What Are the Odds? (Easter 2005)

March 27, 2005

Speaker

Summary

What Are the Odds? (Easter 2005) 3/27/05

Rev. Gary Cox — Wichita Kansas

University Congregational Church

What are the odds? There are two billion people in the world today who claim to be Christians. Oh, we’ve grown up with neighborhood churches on practically every block, so we just take for granted that this religion we call Christianity is the norm. But talk about humble beginnings! If Las Vegas style casinos existed in ancient Palestine, Jesus would not have been considered a very safe bet to become the central figure of the largest religion in the world.

Just consider the facts. He was born to an unwed teenage girl. He was raised in a political backwater, nowhere near any seat of world power. And as an adult he became some sort of teacher-prophet who roamed Galilee, a northern region of Israel, saying very much what the prophets who had come before him had said—that God is more concerned with acts of compassion than with displays of piety; that our loving deeds are far more important to God than our practice of religion.

His public ministry lasted no more than three years, at which time the Roman government, in collusion with the corrupt authorities of his faith, charged him with the only crime they could that would allow them to kill him: sedition—being a traitor. And they killed him in the painful and humiliating way reserved for the worst criminals: crucifixion.

No, if, some 2000 years ago, you had walked by Golgotha—that terrible hill outside the walls of Jerusalem—and seen the life of Jesus slowly ebbing away, as the people who had once followed him either ran away to hide or joined those who laughed at him and spit on him and mocked him; and if you then entered the Golgotha Las Vegas style casino and said you wanted to place a bet regarding the criminal whose lifeless body was hanging from that cross; and if you explained that it was your belief that the person on that cross would become the central figure in human history; that in fact the world’s largest religion would be named in his honor; well, that casino would have been more than happy to take your money. Seriously! What are the odds?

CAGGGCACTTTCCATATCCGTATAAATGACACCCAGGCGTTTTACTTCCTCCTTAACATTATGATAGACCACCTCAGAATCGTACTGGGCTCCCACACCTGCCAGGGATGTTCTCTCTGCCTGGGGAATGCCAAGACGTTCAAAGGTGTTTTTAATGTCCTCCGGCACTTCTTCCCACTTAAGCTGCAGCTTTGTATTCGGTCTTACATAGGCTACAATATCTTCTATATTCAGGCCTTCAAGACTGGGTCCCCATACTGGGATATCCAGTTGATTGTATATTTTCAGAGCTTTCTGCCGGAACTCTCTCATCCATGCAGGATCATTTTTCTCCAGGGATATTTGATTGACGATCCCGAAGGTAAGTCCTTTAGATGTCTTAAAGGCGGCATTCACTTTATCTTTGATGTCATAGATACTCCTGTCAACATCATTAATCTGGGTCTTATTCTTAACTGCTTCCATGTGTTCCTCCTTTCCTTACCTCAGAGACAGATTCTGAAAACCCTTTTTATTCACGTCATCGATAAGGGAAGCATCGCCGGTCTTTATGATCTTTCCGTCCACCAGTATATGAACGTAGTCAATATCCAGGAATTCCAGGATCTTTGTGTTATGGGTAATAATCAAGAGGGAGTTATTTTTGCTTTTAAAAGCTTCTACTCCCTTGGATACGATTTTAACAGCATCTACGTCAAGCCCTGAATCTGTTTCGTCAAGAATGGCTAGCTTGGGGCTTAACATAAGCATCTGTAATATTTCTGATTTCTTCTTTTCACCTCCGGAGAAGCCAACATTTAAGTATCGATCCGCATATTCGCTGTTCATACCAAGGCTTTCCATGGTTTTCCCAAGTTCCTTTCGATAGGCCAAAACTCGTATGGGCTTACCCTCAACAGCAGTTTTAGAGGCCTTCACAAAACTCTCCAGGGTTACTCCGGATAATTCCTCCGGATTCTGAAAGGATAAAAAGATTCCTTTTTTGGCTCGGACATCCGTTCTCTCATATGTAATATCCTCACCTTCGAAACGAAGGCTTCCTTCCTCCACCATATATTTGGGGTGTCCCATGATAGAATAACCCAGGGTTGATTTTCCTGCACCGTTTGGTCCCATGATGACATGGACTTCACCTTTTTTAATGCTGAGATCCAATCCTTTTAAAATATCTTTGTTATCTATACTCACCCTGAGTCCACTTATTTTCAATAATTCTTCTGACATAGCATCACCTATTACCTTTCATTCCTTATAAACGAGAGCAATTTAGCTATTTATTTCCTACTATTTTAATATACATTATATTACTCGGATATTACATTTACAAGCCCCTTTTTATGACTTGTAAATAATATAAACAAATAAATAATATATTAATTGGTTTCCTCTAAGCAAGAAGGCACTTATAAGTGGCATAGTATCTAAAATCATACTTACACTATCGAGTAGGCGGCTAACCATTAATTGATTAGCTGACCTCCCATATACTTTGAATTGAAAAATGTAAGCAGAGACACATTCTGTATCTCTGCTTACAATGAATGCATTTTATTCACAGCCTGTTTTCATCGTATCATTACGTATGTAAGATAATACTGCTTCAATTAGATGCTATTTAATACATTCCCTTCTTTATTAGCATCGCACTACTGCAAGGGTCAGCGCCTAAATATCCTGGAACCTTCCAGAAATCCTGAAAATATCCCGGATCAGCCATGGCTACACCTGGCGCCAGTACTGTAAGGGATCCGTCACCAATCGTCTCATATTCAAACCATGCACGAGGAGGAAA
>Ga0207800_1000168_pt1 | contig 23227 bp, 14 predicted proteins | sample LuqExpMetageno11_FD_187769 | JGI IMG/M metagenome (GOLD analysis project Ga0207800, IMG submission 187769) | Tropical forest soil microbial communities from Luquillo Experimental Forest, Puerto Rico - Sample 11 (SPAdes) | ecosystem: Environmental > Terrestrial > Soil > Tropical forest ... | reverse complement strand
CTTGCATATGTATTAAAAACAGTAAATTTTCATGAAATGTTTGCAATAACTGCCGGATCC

But then, God has never seemed too concerned with odds. Scientists tell us that after the Big Bang the universe unfolded in such a way that the odds of life evolving out of that scalding cauldron of chaos were miniscule. And yet, some 13 or 14 billion years later, here we are, walking, talking, thinking, questioning proof that God is unconcerned with the odds.
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Today, all over the world, we celebrate the resurrection of Jesus Christ. Allow me to be brutally honest about something. There are people in this congregation who believe the physical body of Jesus left this earth three days after he was murdered by the Roman authorities. And there are people in this congregation who believe the resurrection was something spiritual, as opposed to something that happened to the actual atoms, molecules and cells that comprised the body of Jesus of Nazareth.

It is very important for us to accept the fact that there are sincere Christians on both sides of this issue. And let me once again be brutally honest with you. I don’t know which side is right. The way Jesus came into this world and the way he left it are not as important as what he said and did while he was here, and what happened after he left. Because Jesus of Nazareth did teach us how to live; and Christ is risen. Christ is risen. That is the mystery of our faith, the mystical heart and soul of Christianity.